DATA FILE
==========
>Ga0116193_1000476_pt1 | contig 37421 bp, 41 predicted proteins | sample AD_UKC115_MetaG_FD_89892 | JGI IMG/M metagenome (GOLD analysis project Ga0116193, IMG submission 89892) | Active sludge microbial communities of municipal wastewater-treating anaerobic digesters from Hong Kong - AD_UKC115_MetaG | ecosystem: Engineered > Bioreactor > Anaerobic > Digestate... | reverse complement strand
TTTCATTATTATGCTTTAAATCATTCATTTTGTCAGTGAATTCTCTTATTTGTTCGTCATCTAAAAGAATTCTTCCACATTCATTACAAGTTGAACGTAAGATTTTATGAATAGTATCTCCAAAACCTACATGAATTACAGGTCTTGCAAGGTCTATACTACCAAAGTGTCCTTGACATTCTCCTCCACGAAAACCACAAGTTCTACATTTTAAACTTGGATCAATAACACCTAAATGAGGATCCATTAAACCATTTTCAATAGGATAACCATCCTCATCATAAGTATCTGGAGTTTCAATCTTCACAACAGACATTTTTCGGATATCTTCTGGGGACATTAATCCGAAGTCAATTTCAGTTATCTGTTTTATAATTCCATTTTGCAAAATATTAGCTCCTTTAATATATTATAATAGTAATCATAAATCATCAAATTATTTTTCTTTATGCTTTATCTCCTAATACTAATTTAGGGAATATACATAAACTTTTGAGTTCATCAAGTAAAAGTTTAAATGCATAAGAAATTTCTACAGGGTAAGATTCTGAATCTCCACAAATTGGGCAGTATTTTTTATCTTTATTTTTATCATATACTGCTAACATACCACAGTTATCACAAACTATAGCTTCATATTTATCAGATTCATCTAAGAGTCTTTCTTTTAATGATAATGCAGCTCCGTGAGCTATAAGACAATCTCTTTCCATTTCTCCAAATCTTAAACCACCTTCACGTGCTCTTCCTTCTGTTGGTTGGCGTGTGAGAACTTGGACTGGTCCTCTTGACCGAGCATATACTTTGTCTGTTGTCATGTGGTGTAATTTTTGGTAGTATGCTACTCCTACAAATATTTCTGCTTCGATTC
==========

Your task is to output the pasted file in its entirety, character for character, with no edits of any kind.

>Ga0116193_1000476_pt1 | contig 37421 bp, 41 predicted proteins | sample AD_UKC115_MetaG_FD_89892 | JGI IMG/M metagenome (GOLD analysis project Ga0116193, IMG submission 89892) | Active sludge microbial communities of municipal wastewater-treating anaerobic digesters from Hong Kong - AD_UKC115_MetaG | ecosystem: Engineered > Bioreactor > Anaerobic > Digestate... | reverse complement strand
TTTCATTATTATGCTTTAAATCATTCATTTTGTCAGTGAATTCTCTTATTTGTTCGTCATCTAAAAGAATTCTTCCACATTCATTACAAGTTGAACGTAAGATTTTATGAATAGTATCTCCAAAACCTACATGAATTACAGGTCTTGCAAGGTCTATACTACCAAAGTGTCCTTGACATTCTCCTCCACGAAAACCACAAGTTCTACATTTTAAACTTGGATCAATAACACCTAAATGAGGATCCATTAAACCATTTTCAATAGGATAACCATCCTCATCATAAGTATCTGGAGTTTCAATCTTCACAACAGACATTTTTCGGATATCTTCTGGGGACATTAATCCGAAGTCAATTTCAGTTATCTGTTTTATAATTCCATTTTGCAAAATATTAGCTCCTTTAATATATTATAATAGTAATCATAAATCATCAAATTATTTTTCTTTATGCTTTATCTCCTAATACTAATTTAGGGAATATACATAAACTTTTGAGTTCATCAAGTAAAAGTTTAAATGCATAAGAAATTTCTACAGGGTAAGATTCTGAATCTCCACAAATTGGGCAGTATTTTTTATCTTTATTTTTATCATATACTGCTAACATACCACAGTTATCACAAACTATAGCTTCATATTTATCAGATTCATCTAAGAGTCTTTCTTTTAATGATAATGCAGCTCCGTGAGCTATAAGACAATCTCTTTCCATTTCTCCAAATCTTAAACCACCTTCACGTGCTCTTCCTTCTGTTGGTTGGCGTGTGAGAACTTGGACTGGTCCTCTTGACCGAGCATATACTTTGTCTGTTGTCATGTGGTGTAATTTTTGGTAGTATGCTACTCCTACAAATATTTCTGCTTCGATTC